Council cannot just grant amnesty for incomplete houses

Noel Dundon

Reporter:

Noel Dundon

Email:

nd@tipperarystar.ie

Builders return to site of Limerick housing project

Icomplete houses cannot just be granted an amnesty council says.

Cllr Michael O'Meara raised the matter at a meeting of the County Council  

Tipperary County Councillor Michael O'Meara (Ind) has called on the planning section of the local authority to reconsider any planning application granted in the past 20 years where the dwelling/structure has been started, but not completed.


“I am asking that any dwelling constructed to wall plate level be considered under the conditions it was previously granted planning, except for new guidelines under the EPA waste water requirements.


“I request this as a once off amnesty to allow the completion of ghost one off dwellings and structures which are a blight on the landscape. Most of these are a legacy of the economic downturn and will never be completed if we don't adopt a creative approach to address this problem. I suggest this as a way of addressing a need for housing and also as a way of revitalizing rural areas. I am also requesting that local needs policy does not apply on any dwelling outlined above,” he said in his Notice of Motion.


Cllr O'Meara asked the council planning section to have a look at their policy again and said that there are opportunities for builders to finish off many commenced homes throughout the county. The buildings, in some instances are dangerous, he said, and he would love to see new families having the opportunity to occupy the homes and bring new life to the communities, including schools, shops, pubs etc.


Cllr Eddie Moran supported the motion and said that it made a lot of sense while Cllr John McGrath said that many other counties tweak their policies when they need to and he would love to see Tipperary County Council doing the same.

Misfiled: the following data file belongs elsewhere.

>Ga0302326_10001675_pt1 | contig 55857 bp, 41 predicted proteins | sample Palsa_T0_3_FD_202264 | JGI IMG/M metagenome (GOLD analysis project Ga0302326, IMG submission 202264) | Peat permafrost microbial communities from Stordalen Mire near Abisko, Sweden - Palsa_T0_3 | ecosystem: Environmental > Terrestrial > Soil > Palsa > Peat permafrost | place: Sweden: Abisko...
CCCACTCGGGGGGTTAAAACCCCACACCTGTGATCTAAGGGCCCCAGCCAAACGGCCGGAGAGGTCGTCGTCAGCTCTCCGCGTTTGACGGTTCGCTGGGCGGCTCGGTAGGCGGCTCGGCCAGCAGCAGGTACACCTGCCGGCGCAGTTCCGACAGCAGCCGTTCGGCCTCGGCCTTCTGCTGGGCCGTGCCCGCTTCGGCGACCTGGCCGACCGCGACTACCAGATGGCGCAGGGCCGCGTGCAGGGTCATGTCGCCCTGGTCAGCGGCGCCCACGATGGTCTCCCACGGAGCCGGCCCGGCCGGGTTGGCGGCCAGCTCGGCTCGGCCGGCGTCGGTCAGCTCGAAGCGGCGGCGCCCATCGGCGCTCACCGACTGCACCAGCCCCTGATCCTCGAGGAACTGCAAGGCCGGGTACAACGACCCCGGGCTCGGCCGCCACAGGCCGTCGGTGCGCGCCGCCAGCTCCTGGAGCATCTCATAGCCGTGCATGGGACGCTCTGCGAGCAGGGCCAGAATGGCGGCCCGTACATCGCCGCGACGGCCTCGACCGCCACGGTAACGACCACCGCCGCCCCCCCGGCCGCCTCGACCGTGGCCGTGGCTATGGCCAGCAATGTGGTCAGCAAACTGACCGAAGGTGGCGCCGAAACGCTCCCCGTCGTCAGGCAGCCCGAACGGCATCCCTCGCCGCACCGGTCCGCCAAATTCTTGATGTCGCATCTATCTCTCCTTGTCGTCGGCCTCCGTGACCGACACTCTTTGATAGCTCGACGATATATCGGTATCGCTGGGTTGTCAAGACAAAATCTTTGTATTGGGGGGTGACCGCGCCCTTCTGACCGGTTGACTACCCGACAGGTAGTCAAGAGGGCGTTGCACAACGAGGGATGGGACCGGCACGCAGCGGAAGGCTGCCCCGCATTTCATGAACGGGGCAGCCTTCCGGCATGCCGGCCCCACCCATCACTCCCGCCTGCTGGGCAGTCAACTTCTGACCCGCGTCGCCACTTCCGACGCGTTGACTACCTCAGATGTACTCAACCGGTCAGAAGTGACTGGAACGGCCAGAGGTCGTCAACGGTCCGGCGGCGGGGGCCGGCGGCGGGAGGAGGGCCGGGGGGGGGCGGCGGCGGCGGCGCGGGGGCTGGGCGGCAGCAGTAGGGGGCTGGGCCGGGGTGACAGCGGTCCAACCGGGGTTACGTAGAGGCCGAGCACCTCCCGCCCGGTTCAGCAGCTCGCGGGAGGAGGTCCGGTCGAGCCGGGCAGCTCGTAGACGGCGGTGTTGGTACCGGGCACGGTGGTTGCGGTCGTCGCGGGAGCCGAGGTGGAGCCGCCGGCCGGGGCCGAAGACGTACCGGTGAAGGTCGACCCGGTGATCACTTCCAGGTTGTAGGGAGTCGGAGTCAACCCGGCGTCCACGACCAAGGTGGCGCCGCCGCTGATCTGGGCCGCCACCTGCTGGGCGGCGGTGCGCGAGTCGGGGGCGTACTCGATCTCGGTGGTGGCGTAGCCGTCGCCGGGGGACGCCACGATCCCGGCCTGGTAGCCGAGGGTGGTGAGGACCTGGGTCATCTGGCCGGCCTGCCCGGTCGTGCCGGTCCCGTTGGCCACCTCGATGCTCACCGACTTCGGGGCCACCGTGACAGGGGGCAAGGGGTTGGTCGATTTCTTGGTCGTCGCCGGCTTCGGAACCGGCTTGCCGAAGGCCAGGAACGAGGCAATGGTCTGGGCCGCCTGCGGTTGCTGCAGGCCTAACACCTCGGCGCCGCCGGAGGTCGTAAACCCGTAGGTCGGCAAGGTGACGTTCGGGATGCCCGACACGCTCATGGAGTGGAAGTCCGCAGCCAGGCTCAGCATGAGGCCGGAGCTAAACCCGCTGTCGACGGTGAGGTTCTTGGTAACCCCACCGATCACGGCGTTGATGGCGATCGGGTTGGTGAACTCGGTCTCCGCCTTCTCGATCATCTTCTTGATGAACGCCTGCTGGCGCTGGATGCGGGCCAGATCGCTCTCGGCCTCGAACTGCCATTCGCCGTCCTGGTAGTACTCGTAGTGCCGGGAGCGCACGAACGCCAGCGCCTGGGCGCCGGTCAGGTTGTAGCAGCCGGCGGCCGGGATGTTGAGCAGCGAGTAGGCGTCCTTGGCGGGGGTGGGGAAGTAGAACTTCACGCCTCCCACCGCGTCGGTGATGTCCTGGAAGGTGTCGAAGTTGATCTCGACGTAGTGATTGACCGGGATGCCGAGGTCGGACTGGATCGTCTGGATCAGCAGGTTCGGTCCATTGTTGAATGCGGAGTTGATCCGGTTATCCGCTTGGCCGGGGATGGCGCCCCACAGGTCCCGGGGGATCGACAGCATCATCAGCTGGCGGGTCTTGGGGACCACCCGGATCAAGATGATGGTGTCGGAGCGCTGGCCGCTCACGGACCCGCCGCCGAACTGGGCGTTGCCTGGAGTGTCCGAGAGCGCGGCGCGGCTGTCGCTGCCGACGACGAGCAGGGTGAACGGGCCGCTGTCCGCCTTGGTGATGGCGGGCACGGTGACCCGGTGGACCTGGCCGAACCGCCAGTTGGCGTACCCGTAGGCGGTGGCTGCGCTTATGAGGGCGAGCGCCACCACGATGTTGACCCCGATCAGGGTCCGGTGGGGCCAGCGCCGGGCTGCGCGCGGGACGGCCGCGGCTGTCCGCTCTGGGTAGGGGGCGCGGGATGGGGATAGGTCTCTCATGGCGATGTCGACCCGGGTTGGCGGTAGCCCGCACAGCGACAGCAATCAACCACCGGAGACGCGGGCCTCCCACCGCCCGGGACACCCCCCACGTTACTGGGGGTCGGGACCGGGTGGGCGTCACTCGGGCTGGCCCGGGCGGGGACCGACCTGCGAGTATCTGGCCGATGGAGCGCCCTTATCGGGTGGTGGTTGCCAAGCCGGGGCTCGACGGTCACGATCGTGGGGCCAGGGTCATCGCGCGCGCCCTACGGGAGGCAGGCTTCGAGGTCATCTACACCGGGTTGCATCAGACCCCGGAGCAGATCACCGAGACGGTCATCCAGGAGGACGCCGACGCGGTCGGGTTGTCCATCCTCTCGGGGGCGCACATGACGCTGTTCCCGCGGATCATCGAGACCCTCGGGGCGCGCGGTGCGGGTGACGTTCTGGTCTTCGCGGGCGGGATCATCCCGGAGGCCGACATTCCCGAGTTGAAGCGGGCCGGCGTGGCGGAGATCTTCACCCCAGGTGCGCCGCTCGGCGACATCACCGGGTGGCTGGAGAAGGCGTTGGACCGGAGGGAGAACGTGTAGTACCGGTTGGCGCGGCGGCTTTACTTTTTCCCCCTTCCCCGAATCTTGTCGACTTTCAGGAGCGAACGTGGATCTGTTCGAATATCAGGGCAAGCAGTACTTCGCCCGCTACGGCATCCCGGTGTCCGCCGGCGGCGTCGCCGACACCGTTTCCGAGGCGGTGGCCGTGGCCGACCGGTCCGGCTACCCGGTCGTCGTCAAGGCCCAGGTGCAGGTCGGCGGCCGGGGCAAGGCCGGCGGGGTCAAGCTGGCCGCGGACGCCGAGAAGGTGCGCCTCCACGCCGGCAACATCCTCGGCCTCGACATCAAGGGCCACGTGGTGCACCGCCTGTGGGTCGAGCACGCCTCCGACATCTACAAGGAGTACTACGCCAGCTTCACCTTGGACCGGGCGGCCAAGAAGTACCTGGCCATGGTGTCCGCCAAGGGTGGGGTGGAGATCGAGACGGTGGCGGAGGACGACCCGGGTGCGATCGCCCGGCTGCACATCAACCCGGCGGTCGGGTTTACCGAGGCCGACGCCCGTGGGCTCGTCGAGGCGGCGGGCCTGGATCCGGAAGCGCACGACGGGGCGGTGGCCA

Cllr Michael Fitzgerald said that houses ended up being incomplete for all kinds of reasons including job losses, emigration and other economic realities. However, he said that it makes no sense for potential occupiers to have to come back and engage in the whole planning process once again just because they wish to complete the houses.


“For instance, I cannot understand how an archaelogical dig would have to take place again on the same site a few years later. If they didn't find anything the first time round, they are hardly going to find anything now, so why put that cost and expense on people. I also, don't understand why all planning applications now seem to have to go to the Department of Heritage for some kind of comment or another,” he said.


Cllrs John Carroll and Ger Darcy also supported the Notice of Motion.
Cllr O'Meara received a reply from the planning section stating that any unfinished or partially built houses in rural areas can be completed under current policies by any applicant that can demonstrate a local housing need.


The proposal to apply an 'amnety' for individuar circumstances is not possible within the provisions of the Planning and Development Act, 2000 (as amended) and the planning and Development Regulations, 2001 (as amended).
However, the matter can be considered as part of the preparation of the new County Development Plan.